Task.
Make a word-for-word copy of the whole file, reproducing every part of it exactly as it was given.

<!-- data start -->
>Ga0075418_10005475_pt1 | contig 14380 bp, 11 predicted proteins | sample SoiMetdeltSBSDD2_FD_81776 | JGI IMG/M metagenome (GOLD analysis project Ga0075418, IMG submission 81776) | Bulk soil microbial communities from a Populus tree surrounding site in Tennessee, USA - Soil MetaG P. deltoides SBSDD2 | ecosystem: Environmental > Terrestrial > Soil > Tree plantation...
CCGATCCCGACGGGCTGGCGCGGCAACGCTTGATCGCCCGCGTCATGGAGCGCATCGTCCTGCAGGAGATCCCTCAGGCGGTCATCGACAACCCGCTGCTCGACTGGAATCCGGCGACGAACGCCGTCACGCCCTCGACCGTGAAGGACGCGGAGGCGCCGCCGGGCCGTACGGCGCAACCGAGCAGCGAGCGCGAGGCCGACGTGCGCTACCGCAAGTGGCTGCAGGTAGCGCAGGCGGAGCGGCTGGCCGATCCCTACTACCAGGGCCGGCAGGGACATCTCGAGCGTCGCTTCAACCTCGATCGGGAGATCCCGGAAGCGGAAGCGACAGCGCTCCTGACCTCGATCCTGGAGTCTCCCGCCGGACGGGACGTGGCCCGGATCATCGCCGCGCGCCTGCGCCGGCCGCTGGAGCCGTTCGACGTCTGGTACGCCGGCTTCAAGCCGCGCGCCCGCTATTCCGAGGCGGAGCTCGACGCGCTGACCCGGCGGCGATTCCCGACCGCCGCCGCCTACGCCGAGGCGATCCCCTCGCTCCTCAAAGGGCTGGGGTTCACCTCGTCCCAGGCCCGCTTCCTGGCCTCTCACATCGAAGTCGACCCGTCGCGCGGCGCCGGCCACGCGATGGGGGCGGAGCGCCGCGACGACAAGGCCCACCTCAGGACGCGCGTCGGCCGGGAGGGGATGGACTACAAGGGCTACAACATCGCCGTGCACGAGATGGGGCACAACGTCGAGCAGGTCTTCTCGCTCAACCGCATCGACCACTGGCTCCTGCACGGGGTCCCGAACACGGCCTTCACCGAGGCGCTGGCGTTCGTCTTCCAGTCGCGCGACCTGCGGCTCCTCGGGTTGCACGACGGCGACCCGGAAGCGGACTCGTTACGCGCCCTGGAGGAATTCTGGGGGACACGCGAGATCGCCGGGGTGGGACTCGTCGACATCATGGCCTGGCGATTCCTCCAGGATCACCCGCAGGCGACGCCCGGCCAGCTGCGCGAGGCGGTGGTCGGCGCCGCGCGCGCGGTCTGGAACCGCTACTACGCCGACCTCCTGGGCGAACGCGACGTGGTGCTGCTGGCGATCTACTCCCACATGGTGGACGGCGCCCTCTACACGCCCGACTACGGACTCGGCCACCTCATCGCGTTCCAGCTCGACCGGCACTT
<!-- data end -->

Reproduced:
>Ga0075418_10005475_pt1 | contig 14380 bp, 11 predicted proteins | sample SoiMetdeltSBSDD2_FD_81776 | JGI IMG/M metagenome (GOLD analysis project Ga0075418, IMG submission 81776) | Bulk soil microbial communities from a Populus tree surrounding site in Tennessee, USA - Soil MetaG P. deltoides SBSDD2 | ecosystem: Environmental > Terrestrial > Soil > Tree plantation...
CCGATCCCGACGGGCTGGCGCGGCAACGCTTGATCGCCCGCGTCATGGAGCGCATCGTCCTGCAGGAGATCCCTCAGGCGGTCATCGACAACCCGCTGCTCGACTGGAATCCGGCGACGAACGCCGTCACGCCCTCGACCGTGAAGGACGCGGAGGCGCCGCCGGGCCGTACGGCGCAACCGAGCAGCGAGCGCGAGGCCGACGTGCGCTACCGCAAGTGGCTGCAGGTAGCGCAGGCGGAGCGGCTGGCCGATCCCTACTACCAGGGCCGGCAGGGACATCTCGAGCGTCGCTTCAACCTCGATCGGGAGATCCCGGAAGCGGAAGCGACAGCGCTCCTGACCTCGATCCTGGAGTCTCCCGCCGGACGGGACGTGGCCCGGATCATCGCCGCGCGCCTGCGCCGGCCGCTGGAGCCGTTCGACGTCTGGTACGCCGGCTTCAAGCCGCGCGCCCGCTATTCCGAGGCGGAGCTCGACGCGCTGACCCGGCGGCGATTCCCGACCGCCGCCGCCTACGCCGAGGCGATCCCCTCGCTCCTCAAAGGGCTGGGGTTCACCTCGTCCCAGGCCCGCTTCCTGGCCTCTCACATCGAAGTCGACCCGTCGCGCGGCGCCGGCCACGCGATGGGGGCGGAGCGCCGCGACGACAAGGCCCACCTCAGGACGCGCGTCGGCCGGGAGGGGATGGACTACAAGGGCTACAACATCGCCGTGCACGAGATGGGGCACAACGTCGAGCAGGTCTTCTCGCTCAACCGCATCGACCACTGGCTCCTGCACGGGGTCCCGAACACGGCCTTCACCGAGGCGCTGGCGTTCGTCTTCCAGTCGCGCGACCTGCGGCTCCTCGGGTTGCACGACGGCGACCCGGAAGCGGACTCGTTACGCGCCCTGGAGGAATTCTGGGGGACACGCGAGATCGCCGGGGTGGGACTCGTCGACATCATGGCCTGGCGATTCCTCCAGGATCACCCGCAGGCGACGCCCGGCCAGCTGCGCGAGGCGGTGGTCGGCGCCGCGCGCGCGGTCTGGAACCGCTACTACGCCGACCTCCTGGGCGAACGCGACGTGGTGCTGCTGGCGATCTACTCCCACATGGTGGACGGCGCCCTCTACACGCCCGACTACGGACTCGGCCACCTCATCGCGTTCCAGCTCGACCGGCACTT